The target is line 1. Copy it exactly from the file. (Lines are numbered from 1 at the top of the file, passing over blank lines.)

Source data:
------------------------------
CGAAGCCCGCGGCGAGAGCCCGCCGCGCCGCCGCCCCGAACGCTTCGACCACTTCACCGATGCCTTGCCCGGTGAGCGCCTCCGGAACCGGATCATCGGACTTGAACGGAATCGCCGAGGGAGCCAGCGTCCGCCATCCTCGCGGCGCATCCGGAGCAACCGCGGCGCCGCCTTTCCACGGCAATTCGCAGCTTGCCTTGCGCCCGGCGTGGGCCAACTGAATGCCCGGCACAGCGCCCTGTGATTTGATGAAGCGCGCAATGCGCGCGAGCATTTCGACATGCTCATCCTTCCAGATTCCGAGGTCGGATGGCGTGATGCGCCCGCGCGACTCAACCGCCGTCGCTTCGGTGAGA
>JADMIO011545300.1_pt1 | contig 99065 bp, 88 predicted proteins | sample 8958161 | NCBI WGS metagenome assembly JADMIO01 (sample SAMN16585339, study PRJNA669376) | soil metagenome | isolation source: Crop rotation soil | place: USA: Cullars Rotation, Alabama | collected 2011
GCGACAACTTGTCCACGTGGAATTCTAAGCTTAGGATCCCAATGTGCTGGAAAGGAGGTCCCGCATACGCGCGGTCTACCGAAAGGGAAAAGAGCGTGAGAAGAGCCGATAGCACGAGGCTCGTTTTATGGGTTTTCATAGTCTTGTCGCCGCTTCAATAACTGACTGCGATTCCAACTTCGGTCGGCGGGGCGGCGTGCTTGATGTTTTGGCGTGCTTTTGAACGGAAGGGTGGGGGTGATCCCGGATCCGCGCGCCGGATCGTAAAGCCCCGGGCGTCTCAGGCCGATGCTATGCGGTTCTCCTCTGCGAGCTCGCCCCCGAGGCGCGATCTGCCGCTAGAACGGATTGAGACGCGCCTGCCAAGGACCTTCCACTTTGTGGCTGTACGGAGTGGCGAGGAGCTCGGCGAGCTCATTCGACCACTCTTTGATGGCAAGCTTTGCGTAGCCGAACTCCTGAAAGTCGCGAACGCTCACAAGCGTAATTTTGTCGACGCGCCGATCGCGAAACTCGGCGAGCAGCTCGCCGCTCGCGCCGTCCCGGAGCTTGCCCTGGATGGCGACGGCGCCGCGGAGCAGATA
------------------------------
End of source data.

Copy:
CGAAGCCCGCGGCGAGAGCCCGCCGCGCCGCCGCCCCGAACGCTTCGACCACTTCACCGATGCCTTGCCCGGTGAGCGCCTCCGGAACCGGATCATCGGACTTGAACGGAATCGCCGAGGGAGCCAGCGTCCGCCATCCTCGCGGCGCATCCGGAGCAACCGCGGCGCCGCCTTTCCACGGCAATTCGCAGCTTGCCTTGCGCCCGGCGTGGGCCAACTGAATGCCCGGCACAGCGCCCTGTGATTTGATGAAGCGCGCAATGCGCGCGAGCATTTCGACATGCTCATCCTTCCAGATTCCGAGGTCGGATGGCGTGATGCGCCCGCGCGACTCAACCGCCGTCGCTTCGGTGAGA